As it headed towards its filing for chapter 11-bankruptcy in May, Hertz must have rued the fact that there was no white knight to save it from its Covid-19 induced collapse. A Chinese counterpart of the American car rental firm has, so far, been luckier in finding a rescuer.
At the end of the same month, state-owned BAIC Motor swooped in with an offer to purchase just over a fifth of CAR Inc from its parent UCAR. BAIC becomes its second biggest shareholder, behind Legend Holdings.
Like Hertz, CAR Inc is lossmaking. The sale also comes at a time when other businesses linked to UCAR’s founder Charles Lu Zhengyao have run into serious problems, following a fraud investigation at his best-known creation, Luckin Coffee.
Hertz and CAR Inc were once more closely linked. In 2013, Hertz purchased a 16.1% pre-IPO stake in CAR Inc, hoping to tap into a new era of car rental in China. It never quite worked out as planned and Hertz sold most of its stake without much of a profit in 2016, after CARInc was listed in Hong Kong.
Many now wonder if BAIC is making a similar mistake in investing in CAR Inc.
The deal “may end up being a sink for BAIC”, Bloomberg reckons, pointing out that the change of control could trigger immediate repayment of the car rental firm’s outstanding bonds.
At the end of the first quarter, CAR Inc reported $3.49 billion in outstanding short-term debt and $6.7 billion in long-term debt, of which $882 million was international bonds, according to S&P Global Market Intelligence data. CAR Inc had spent the second half of 2019 boosting its cash reserves, mostly by freezing fleet expansion and selling off some of its older cars in the face of an industry downturn.
At the end of last year, it had built up $5.36 billion in cash, although this had dropped to $3.3 billion by the first quarter.
More problematic is the complicated relationship between CAR Inc, UCAR and BAIC. UCAR is another of Charles Lu’s creation, this time in ride-hailing and auto finance. In early 2019, it purchased a 67% stake in German SUV brand Borgward from one of BAIC’s offshoots, BAIC Foton. The Chinese press has been trying to unpick the deal, which included commitments to repaying an estimated Rmb4.07 billion ($580 million) in loans back to BAIC within three years.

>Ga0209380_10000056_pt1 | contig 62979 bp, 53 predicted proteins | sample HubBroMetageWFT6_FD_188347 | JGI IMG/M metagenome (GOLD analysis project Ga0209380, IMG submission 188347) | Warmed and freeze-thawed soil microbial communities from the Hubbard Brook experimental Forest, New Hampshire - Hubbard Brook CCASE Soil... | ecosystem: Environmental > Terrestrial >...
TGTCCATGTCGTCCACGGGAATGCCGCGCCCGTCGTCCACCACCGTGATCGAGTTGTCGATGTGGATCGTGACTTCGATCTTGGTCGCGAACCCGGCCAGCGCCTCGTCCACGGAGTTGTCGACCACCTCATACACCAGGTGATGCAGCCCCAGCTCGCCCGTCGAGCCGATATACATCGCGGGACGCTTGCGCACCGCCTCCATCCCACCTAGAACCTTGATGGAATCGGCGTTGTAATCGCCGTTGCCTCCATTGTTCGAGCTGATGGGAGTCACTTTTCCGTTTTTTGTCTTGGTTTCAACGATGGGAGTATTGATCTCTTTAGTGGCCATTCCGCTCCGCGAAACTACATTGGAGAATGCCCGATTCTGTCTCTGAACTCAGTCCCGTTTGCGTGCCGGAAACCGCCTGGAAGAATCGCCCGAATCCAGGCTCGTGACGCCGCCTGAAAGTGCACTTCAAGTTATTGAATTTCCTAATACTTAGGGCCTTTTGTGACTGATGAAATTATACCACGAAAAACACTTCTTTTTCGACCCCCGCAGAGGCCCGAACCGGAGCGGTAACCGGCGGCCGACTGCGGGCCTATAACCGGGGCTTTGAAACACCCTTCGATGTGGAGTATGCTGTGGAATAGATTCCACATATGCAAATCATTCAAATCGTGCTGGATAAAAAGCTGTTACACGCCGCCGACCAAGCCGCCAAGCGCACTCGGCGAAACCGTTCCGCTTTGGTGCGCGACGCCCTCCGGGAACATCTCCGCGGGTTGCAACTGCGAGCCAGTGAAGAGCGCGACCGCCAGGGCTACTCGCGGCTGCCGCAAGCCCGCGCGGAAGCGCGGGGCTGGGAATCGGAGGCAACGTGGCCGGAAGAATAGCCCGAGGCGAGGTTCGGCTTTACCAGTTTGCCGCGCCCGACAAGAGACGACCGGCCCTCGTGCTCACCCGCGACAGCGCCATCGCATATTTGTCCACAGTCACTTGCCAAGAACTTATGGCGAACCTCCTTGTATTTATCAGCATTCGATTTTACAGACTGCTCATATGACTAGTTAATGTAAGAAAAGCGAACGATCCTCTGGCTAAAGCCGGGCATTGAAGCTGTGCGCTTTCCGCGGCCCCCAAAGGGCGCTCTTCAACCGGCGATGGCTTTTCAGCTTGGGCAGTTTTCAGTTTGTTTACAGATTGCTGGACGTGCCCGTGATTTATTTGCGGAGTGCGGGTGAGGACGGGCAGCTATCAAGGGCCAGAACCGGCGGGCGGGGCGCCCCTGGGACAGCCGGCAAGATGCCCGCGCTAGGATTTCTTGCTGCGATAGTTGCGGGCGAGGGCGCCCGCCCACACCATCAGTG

It remains unclear where UCAR will find the money, unless the estimated HK$999 million ($129 million) proceeds from the stake in CAR Inc are heading straight back in BAIC’s direction.
BAIC’s share price has responded well to the news of the CAR Inc deal, rising 15% since the transaction was announced. It has long wanted to broaden its focus from manufacturing vehicles, hoping to create a more diverse company that embraces car rentals and travel.
BAIC reported an Rmb4 billion ($564.9 million) net profit in 2019, which looks healthy at first glance. But dig a little deeper and all the gain came from its Mercedes-Benz joint venture, which posted a Rmb10.7 billion profit. BAIC’s proprietary brands lost Rmb6.3 billion and its Hyundai joint venture was also in the red, thanks to the downturn in car sales.
Daimler, the owner of the Mercedes brand, has signalled that it would like to take majority control of its Chinese JV, following in the footsteps of Volkswagen and BMW. BAIC is understandably reluctant to lose its crown jewel. Late last year, it was even reported that BAIC had been trying to buy a 10% stake in the German group so that it could form a potential alliance with Geely, which owns a similar stake in Daimler itself. Nothing has come of the speculation so far. But if it came off, the move could give the Chinese shareholders more chance to influence decisionmaking at the German carmaking giant.
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